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CanadaCancelling cap-and-trade will result in $3B in lost revenue: FAO

19:05  16 october  2018
19:05  16 october  2018 Source:   cbc.ca

Canada records international trade surplus, driven by decline in imports

  Canada records international trade surplus, driven by decline in imports Canada recorded its first merchandise trade surplus with the world in more than 18 months in August, as unusually timed shutdowns at auto plants helped cut imports at a greater rate than exports, Statistics Canada said on Friday. The surplus of $526 million was the first since December 2016 and follows a revised deficit of $189 million in July.Auto plants in Canada, which usually cut production in July for retooling, had more temporary shutdowns than usual in August, Statistics Canada said. Exports in August fell by 1.

Emissions trading, or cap and trade , is a market-based approach to controlling pollution by providing economic incentives for achieving reductions in the emissions of pollutants.

Elections in California, 2018. General election: Nov. 6. Voter registration deadline: Oct. 22. Early voting: Oct. 8 - Nov. 5. Absentee voting deadline: Postmark Nov. 9. Online registration: Yes. Same-day registration: Yes. Voter ID: No.

Ontario's fiscal watchdog says the Progressive Conservative government's decision to end the cap-and-trade system will result in the loss of $3 billion in revenue over the next four fiscal years.

The Financial Accountability Office says in a report released today that the loss of revenue is greater than the savings achieved by cutting spending associated with the program, and will worsen Ontario's budget position.

The FAO also says that in the long run, the cap-and-trade system would have cost Ontario families less than the federal carbon tax.

The office estimates that under cap and trade, the typical Ontario household would pay $312 in additional costs by 2022, compared to $648 under the federal system by the same year.

Trump repeats threat of more tariffs if China retaliates on trade

  Trump repeats threat of more tariffs if China retaliates on trade By Roberta Rampton and Lisa Lambert © REUTERS/Jonathan Ernst U.S. President Trump returns from Florida to the South Lawn of the White House in Washington President Donald Trump on Tuesday repeated his threat to impose tariffs on $267 billion worth of additional Chinese imports if China retaliates for the recent levies and other measures the United States has taken in the countries' escalating trade war.Trump, speaking to reporters in the Oval Office, also said China is not ready to reach a deal on trade."China wants to make a deal, and I say they're not ready yet," Trump said.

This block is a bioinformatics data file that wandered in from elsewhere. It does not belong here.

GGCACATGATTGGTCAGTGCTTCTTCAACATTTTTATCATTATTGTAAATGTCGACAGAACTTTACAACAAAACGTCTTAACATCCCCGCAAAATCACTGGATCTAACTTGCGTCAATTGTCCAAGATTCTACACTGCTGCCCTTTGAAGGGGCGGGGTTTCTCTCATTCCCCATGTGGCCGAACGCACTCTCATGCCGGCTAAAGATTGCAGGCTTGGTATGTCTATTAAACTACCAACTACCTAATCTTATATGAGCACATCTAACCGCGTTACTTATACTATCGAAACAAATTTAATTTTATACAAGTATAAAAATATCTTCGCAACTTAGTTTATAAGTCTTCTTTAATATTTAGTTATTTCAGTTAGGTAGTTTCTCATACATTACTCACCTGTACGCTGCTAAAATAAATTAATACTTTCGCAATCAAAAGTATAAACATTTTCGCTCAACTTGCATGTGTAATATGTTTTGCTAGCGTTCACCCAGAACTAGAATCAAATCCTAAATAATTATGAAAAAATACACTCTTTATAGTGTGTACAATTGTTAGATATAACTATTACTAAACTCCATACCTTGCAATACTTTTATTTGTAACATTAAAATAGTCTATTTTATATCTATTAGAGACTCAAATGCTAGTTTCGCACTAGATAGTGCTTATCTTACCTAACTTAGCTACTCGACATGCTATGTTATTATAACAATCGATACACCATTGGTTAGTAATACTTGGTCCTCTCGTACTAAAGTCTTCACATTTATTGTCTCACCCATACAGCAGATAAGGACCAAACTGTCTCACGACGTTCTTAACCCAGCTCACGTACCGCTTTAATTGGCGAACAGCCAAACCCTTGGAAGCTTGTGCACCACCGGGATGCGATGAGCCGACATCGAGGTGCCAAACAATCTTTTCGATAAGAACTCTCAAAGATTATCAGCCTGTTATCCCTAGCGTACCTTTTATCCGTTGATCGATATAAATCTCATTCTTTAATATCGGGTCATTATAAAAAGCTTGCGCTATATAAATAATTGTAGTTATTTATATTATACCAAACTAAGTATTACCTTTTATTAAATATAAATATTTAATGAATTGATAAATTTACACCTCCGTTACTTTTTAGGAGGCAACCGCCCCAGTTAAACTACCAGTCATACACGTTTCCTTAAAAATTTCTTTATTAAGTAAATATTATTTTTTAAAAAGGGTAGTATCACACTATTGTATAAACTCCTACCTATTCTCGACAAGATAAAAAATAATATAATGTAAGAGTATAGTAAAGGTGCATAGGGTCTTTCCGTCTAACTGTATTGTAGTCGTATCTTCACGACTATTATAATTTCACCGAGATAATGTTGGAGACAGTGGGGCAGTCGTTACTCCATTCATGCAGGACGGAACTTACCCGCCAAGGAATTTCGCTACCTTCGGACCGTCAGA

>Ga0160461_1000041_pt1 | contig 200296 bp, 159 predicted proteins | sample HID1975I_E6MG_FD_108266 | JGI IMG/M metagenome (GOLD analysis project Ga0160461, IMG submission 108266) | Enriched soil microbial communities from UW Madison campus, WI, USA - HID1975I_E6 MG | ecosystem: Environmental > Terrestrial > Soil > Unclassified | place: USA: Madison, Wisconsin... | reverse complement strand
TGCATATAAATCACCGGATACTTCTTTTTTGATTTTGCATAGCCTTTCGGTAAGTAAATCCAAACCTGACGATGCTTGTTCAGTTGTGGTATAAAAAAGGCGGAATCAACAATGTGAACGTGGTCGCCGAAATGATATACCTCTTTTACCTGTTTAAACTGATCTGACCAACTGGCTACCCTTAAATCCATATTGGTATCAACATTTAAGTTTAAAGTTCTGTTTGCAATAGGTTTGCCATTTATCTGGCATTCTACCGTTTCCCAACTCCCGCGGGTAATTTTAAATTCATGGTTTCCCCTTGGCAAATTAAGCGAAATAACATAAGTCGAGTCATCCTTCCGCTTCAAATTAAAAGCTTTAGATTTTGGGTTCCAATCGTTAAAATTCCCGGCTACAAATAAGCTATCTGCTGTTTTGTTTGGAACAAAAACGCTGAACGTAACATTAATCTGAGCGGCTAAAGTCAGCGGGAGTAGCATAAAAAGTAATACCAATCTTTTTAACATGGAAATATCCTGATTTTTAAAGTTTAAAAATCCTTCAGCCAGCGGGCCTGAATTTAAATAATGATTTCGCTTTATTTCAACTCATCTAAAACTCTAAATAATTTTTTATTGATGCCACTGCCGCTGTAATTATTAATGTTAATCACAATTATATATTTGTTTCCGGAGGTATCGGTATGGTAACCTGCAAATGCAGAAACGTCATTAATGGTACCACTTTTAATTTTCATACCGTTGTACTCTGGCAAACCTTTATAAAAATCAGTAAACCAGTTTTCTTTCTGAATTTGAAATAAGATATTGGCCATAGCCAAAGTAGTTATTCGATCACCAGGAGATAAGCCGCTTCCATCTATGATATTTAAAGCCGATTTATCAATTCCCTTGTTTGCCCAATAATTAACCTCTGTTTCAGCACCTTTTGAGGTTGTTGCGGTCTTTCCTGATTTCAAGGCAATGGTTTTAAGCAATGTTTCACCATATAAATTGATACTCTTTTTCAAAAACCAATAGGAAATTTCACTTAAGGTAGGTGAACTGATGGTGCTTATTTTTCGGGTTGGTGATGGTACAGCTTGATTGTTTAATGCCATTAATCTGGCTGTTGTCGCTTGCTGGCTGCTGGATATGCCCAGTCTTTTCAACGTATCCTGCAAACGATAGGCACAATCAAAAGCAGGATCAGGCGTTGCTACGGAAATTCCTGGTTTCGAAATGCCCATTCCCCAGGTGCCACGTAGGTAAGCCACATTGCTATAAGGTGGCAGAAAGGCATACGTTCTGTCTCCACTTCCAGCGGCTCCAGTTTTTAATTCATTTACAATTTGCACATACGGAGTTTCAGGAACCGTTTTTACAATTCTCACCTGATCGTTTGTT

As a result , the U.S. trade deficit with Korea increased .1 billion between 2011 and 2015, an increase of 114.6 percent, more than doubling in just four years. Most of those jobs lost were in manufacturing (the growth As a result , the trade deficit in vehicles and parts increased .6 billion

The relationship between trade and food security has been a topic of long-standing debate. Assisting developing countries in implementing current trade agreements and in preparing for trade negotiations through studies, analysis, training and experience sharing is a core activity of FAO .

Cancelling cap-and-trade will result in $3B in lost revenue: FAO © Christopher Katsarov/Canadian Press Ontario's Financial Accountability Office says in a report released Tuesday that the loss of revenue from scrapping the cap-and-trade program is greater than the savings achieved by cutting related spending, and will worsen Ontario's budget position.

Premier Doug Ford campaigned on a pledge to cancel cap-and-trade during the spring election and has vowed to challenge the imposition of a federal carbon tax in court.

Cap-and-trade, which was introduced by the previous Liberal government, puts caps on the amount of pollution companies in certain industries can emit. If they exceed those limits, they must buy allowances at auction or from other companies that come in under their limits.

Cancelling Saudi deal could cost billions.
OTTAWA - Justin Trudeau says the penalty for cancelling Canada's arms deal with Saudi Arabia could be "in the billions of dollars." The exact price tag has been in question since the prime minister first mentioned penalties of as much as $1 billion earlier this week. Trudeau says he can't be precise because the contract — signed by the previous Conservative government of Stephen Harper — includes a requirement of "total confidentiality." The Trudeau government has been under pressure to cancel the contract since the brutal murder of journalist Jamal Khashoggi in the Saudi consulate in Istanbul on Oct. 2.

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